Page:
Nine Singing Rules for 18th Century Singers

The Note A or La, Courtesy of Wikipedia

Singing was a popular activity in the 1700s. One writer noted that when there was a large group of singers, the worst singer was often the person who got the greatest pleasure from the activity. To ensure people got the most pleasure out of singing, numerous song books were published. Among them was one that maintained when a person was in society, it was the person’s duty to be “conformable and good-humoured.” To accomplish that, there were nine singing rules for 18th century singers.

  1. Pronounce Articulately and With Proper Emphasis – Mispronouncing words was said to be proof of ignorance, and it made songs unintelligible and sometimes even caused pain for the listeners. Thus, this rule was one of the most important as “a singer of good taste will not only avoid making errors himself, but will correct or soften those of others.”
  2. Open the Mouth and Give the Sounds Free Utterance – If a person did not do this it was suggested that a good voice would be spoiled “and bad one made worse.”
  3. Anatomical Diagram of the Vocal Cords, Courtesy of Wikipedia
    Do Not Pronounce Words that Began with A Vowel as If They Were a Consonant – This rule supposedly occurred because bad singers shut instead of opening their mouths thereby turning vowels into consonants. For example, close your mouth and say “and.” You will see it comes out either “mand” or “nand.” 
  4. Never Sing Beyond Voice – Many singers believe they sing better if they sing loud. Yet, singing loud supposedly produces a dissonant bawling that is out of tune. It was maintained that if care was given and a person articulated distinctly, the most feeble voice could easily be heard, even in the largest room. Moreover, “by singing within the voice, the power will remain of swelling occasionally, of giving peculiar force to certain passages where the passion requires it, and of executing all the little niceties and delicacies which have so charming an effect when well performed.”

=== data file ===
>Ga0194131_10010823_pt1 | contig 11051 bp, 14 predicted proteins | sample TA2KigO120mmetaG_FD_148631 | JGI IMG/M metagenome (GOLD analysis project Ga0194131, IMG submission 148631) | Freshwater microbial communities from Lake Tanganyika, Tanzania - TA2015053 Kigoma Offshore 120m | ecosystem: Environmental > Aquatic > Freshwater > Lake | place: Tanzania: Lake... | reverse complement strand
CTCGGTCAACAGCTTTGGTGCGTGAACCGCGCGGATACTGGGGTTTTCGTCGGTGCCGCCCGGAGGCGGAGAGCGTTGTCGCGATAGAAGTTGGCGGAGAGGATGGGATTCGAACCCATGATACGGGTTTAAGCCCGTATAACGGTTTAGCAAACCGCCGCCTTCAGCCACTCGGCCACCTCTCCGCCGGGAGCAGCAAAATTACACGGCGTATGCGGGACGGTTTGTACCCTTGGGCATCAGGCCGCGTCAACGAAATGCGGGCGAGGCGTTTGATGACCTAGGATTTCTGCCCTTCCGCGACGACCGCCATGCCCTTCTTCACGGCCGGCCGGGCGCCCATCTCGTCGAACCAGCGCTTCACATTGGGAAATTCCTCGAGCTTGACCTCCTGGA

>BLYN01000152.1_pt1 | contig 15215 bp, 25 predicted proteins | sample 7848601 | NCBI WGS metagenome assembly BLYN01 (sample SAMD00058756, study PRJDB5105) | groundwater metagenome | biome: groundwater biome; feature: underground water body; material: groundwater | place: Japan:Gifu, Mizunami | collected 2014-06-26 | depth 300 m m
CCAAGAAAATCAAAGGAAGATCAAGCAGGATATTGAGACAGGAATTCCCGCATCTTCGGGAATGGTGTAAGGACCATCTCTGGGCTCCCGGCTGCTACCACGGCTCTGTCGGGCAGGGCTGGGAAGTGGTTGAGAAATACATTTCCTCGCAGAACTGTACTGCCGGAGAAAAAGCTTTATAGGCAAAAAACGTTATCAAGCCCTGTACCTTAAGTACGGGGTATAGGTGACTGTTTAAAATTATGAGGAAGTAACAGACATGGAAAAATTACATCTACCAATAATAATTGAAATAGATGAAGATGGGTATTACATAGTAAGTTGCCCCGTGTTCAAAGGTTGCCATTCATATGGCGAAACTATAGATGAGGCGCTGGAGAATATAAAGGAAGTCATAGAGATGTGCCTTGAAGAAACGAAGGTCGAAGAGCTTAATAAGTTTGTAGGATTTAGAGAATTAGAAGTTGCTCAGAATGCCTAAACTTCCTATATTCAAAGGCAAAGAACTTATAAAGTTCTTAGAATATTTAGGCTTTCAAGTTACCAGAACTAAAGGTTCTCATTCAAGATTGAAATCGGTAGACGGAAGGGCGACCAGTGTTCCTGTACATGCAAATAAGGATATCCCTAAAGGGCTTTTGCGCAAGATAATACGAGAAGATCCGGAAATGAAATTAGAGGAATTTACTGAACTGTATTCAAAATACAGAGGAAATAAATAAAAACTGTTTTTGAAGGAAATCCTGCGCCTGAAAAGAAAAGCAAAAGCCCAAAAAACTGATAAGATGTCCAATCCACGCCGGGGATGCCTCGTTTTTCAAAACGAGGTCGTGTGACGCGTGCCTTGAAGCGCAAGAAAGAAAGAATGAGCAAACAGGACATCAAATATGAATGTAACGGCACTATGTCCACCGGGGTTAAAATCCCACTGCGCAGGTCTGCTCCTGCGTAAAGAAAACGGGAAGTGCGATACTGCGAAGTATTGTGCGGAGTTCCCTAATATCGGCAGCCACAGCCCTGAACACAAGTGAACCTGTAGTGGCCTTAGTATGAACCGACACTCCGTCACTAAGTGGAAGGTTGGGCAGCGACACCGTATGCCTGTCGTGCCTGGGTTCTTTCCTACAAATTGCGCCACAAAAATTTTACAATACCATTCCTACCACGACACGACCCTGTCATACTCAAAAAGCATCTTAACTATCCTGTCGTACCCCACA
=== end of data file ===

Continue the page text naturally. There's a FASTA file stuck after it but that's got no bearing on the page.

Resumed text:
5. Sing from the Chest Not From the Throat – This rule was said to take extensive practice to accomplish and when done correctly, resulted in a certain roundness and sweetness of tone. To accomplish this rule singers were to swell the chest, retain the breath, and fetch the sound from the bottom.
  6. Do Not Sing Through the Nose – No sensible singer did this and this rule was claimed to be “too obviously ridiculous.”
  7. Avoid Vulgarity of Manner – This rule included such actions as affecting a roll, aspirating in the middle of words, bawling as loudly as possible, and all the previous recommendations given above. It was noted to be a frequent fault and “almost universally imitated.”
  8. Do Not Be Too Fond of Trills, Graces, and Divisions – These were to be used sparingly as they were not the chief purpose of any song. Moreover, when executed properly and delicately trills, graces, and divisions could be executed in a pleasing manner and serve as a surprise for listeners.
  9. Sing Naturally and without Affectation of Any Kind – This rule summed up all the previous eight rules. “To be simple and unaffected in voice, manner, and expression, to fall naturally into the passion of the song, let it be of what kind it will, and to execute it feelingly, without affectation, grimace, or any apparent efforts but such as are proper to passion, is to be an excellent singer.”

References:

The Convivial Songster, 1782

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